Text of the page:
Hatchery-raised fish became genetically distinct from their wild counterparts in a single generation, a new study of Oregon steelhead trout found.
The study, published in the journal Nature Communications, tracked the offspring of Hood River hatchery steelhead and compared their genetic profile to that of wild steelhead in the same river system.
What they found were differences in 723 genes -- differences that emerged in just a single generation.
It's no surprise that the hatchery fish differed from wild fish, even in such a short period, said Michael Blouin, a study coauthor and professor of integrative biology in the Oregon State University's College of Science, since the differences between the two have been studied before. Previous research has shown, for example, that hatchery steelhead have less reproductive success than wild fish when they return from the ocean to freshwater spawning grounds.
"But to actually be able to see this at the DNA level is really quite extraordinary," he said, as is the degree to which the DNA differed. (Though the study examined steelhead, Blouin said their findings likely had implications for other salmonids, including salmon, raised in hatcheries.)
He knew, from previous work, that there were genetic differences, but he was expecting to see possibly half a dozen genes affected, he said.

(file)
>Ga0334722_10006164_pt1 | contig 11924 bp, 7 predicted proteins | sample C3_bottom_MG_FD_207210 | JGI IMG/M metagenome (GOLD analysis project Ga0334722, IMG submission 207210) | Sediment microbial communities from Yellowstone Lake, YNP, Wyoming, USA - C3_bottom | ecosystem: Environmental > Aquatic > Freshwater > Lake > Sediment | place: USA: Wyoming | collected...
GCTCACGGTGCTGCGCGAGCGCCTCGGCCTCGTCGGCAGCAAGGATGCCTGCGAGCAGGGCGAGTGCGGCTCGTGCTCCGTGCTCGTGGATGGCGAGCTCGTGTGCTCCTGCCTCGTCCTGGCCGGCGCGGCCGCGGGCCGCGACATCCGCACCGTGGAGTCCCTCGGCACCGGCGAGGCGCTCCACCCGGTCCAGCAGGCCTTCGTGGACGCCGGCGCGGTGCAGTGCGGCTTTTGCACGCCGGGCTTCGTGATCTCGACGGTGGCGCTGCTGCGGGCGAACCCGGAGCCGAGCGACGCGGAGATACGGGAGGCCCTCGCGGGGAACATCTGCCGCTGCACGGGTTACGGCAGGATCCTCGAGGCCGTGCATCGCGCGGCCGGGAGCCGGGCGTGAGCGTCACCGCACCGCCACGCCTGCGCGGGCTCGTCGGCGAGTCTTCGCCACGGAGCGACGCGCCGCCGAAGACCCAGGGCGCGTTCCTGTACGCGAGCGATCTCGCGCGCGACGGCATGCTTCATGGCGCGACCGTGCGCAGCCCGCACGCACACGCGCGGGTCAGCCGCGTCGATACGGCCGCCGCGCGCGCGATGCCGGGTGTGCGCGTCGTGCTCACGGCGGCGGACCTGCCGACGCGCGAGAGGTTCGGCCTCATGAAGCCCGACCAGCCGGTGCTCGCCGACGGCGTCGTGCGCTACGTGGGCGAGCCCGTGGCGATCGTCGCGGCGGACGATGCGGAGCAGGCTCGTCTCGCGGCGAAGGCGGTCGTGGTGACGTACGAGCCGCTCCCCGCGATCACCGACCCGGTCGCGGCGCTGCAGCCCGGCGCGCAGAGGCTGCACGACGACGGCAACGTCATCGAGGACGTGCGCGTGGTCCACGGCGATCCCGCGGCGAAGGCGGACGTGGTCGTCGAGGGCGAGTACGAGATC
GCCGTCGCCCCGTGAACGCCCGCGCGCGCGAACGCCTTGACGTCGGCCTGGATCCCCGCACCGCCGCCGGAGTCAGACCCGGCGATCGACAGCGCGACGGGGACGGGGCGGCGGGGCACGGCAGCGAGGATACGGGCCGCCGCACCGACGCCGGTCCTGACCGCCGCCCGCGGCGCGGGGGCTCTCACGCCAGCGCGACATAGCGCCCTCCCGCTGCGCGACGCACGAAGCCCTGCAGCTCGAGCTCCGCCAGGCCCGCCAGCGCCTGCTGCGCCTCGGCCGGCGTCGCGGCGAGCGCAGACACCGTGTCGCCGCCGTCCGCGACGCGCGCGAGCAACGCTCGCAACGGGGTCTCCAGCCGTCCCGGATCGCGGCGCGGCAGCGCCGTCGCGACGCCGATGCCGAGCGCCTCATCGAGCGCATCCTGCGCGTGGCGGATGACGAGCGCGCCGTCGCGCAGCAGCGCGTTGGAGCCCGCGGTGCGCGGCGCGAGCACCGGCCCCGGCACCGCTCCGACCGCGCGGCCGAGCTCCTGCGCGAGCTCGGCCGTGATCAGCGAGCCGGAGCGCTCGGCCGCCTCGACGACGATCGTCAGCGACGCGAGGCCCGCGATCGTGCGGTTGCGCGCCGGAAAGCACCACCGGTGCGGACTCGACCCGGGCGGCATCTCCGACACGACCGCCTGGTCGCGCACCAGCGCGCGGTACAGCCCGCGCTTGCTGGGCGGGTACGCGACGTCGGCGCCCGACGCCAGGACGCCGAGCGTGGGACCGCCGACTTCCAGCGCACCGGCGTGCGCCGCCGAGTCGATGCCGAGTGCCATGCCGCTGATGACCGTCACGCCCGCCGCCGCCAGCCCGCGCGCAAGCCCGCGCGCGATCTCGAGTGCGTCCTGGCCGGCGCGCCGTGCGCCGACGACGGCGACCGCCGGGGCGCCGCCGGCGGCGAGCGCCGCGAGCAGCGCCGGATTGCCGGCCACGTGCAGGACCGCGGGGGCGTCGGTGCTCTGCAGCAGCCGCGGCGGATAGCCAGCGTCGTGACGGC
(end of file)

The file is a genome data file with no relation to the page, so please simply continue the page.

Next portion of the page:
"I didn't expect to see hundreds of them," he said.
Why is there such a quick and big genetic change?
One emerging hypothesis is that hatchery fish develop in a way that allows them to thrive in crowded conditions, Blouin said. The genes where differences were found were dominated by those related to immunity and wound repair, he said. That suggests hatchery fish that make it out into the wild are those that are best at fighting off the fish crowds in the surroundings where they grow, he said.
"You take 50,000 of them and you crowd them in a concrete box, they start biting each other," he said.
But the adaptation that allows hatchery fish to endure box-like crowding is not so valuable in the open waters of the Hood River or the wide ocean, he said.
"Whatever advantage these fish are gaining in the hatchery they're losing in the wild," he said.
The findings have implications for fishery management, an arena sometimes marked by sharp conflicts between supporters of hatcheries, who defend the facilities as necessary, and hatchery opponents, who fear natural stocks will become weakened by interbreeding with hatchery fish.
The study's purpose is not to revisit that sometimes-bitter debate, Blouin said.
Rather, he said, "The reason we did this is to try to find out what's going on in the hatchery, and can we fix it?"
Blouin and his colleagues are continuing to examine the question, with some related studies already underway.